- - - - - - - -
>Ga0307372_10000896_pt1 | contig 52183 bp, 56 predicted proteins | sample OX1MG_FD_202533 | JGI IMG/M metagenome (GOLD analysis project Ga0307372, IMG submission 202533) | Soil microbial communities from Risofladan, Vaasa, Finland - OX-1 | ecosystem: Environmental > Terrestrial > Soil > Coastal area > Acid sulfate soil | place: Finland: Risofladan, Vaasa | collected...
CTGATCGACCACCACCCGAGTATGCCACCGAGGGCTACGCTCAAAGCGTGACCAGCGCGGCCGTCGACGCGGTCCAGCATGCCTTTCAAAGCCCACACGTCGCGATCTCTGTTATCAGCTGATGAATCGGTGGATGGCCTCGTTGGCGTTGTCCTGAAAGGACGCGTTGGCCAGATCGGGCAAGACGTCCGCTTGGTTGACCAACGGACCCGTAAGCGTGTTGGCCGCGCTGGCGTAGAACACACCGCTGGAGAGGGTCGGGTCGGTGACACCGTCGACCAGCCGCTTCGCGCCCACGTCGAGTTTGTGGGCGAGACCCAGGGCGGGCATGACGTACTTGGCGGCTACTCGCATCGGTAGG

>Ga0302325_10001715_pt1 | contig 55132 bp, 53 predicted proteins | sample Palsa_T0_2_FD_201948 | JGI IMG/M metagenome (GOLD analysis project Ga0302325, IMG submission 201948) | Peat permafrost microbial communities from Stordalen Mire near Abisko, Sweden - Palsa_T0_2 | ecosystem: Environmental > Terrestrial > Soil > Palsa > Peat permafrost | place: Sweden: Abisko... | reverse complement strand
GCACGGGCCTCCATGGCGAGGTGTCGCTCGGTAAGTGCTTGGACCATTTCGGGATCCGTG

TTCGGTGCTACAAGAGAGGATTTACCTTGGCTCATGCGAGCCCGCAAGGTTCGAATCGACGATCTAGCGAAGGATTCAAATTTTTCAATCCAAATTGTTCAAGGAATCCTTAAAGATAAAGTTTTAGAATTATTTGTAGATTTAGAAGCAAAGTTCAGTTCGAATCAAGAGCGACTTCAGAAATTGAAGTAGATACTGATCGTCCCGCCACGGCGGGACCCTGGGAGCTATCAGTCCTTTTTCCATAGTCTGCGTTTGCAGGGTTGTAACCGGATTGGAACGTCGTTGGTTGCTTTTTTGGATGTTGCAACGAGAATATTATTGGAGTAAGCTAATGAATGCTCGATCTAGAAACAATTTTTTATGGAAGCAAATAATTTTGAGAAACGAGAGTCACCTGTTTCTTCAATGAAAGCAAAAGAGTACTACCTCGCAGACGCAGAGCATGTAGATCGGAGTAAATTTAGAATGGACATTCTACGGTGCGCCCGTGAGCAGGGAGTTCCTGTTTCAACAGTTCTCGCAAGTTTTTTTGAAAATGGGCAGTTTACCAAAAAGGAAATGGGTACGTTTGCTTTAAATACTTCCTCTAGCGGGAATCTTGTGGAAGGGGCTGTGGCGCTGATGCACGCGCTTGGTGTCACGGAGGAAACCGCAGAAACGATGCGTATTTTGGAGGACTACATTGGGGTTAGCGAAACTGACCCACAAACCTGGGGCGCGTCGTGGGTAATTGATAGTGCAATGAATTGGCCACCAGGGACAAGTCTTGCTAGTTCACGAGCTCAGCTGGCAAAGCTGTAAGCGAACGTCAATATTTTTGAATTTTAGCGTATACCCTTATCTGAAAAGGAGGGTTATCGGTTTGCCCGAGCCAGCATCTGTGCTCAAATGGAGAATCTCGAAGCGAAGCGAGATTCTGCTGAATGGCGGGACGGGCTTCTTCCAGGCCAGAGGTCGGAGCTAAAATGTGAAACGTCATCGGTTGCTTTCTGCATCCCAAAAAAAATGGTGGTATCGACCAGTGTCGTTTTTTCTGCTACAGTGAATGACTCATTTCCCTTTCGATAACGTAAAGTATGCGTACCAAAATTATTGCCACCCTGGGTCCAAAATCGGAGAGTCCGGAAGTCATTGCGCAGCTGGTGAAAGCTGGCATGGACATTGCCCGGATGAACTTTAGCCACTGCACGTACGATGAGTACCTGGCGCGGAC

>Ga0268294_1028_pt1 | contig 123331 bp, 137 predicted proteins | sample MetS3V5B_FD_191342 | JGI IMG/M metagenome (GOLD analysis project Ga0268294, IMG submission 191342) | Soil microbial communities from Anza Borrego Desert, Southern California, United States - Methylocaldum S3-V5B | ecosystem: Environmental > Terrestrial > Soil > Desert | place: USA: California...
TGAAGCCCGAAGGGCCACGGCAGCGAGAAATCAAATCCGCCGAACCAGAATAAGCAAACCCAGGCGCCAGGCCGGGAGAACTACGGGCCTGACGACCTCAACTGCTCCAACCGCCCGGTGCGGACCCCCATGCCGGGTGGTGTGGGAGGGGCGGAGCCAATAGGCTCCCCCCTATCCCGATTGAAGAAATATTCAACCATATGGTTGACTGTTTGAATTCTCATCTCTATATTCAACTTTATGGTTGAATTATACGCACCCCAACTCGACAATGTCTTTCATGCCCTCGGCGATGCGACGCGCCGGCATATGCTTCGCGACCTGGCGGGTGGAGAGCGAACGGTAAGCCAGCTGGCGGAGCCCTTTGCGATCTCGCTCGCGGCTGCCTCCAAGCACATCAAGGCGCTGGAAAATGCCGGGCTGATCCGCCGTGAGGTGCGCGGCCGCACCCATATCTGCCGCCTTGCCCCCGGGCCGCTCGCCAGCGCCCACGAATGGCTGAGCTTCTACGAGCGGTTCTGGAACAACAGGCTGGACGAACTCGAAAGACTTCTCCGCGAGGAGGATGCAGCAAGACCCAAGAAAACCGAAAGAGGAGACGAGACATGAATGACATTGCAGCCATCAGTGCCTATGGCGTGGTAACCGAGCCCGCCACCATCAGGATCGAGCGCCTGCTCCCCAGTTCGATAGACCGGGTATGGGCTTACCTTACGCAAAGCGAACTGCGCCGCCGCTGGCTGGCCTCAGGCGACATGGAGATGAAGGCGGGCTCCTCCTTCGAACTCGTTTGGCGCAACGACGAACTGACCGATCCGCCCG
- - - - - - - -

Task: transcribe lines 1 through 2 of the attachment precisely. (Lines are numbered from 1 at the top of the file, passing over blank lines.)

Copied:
>Ga0307372_10000896_pt1 | contig 52183 bp, 56 predicted proteins | sample OX1MG_FD_202533 | JGI IMG/M metagenome (GOLD analysis project Ga0307372, IMG submission 202533) | Soil microbial communities from Risofladan, Vaasa, Finland - OX-1 | ecosystem: Environmental > Terrestrial > Soil > Coastal area > Acid sulfate soil | place: Finland: Risofladan, Vaasa | collected...
CTGATCGACCACCACCCGAGTATGCCACCGAGGGCTACGCTCAAAGCGTGACCAGCGCGGCCGTCGACGCGGTCCAGCATGCCTTTCAAAGCCCACACGTCGCGATCTCTGTTATCAGCTGATGAATCGGTGGATGGCCTCGTTGGCGTTGTCCTGAAAGGACGCGTTGGCCAGATCGGGCAAGACGTCCGCTTGGTTGACCAACGGACCCGTAAGCGTGTTGGCCGCGCTGGCGTAGAACACACCGCTGGAGAGGGTCGGGTCGGTGACACCGTCGACCAGCCGCTTCGCGCCCACGTCGAGTTTGTGGGCGAGACCCAGGGCGGGCATGACGTACTTGGCGGCTACTCGCATCGGTAGG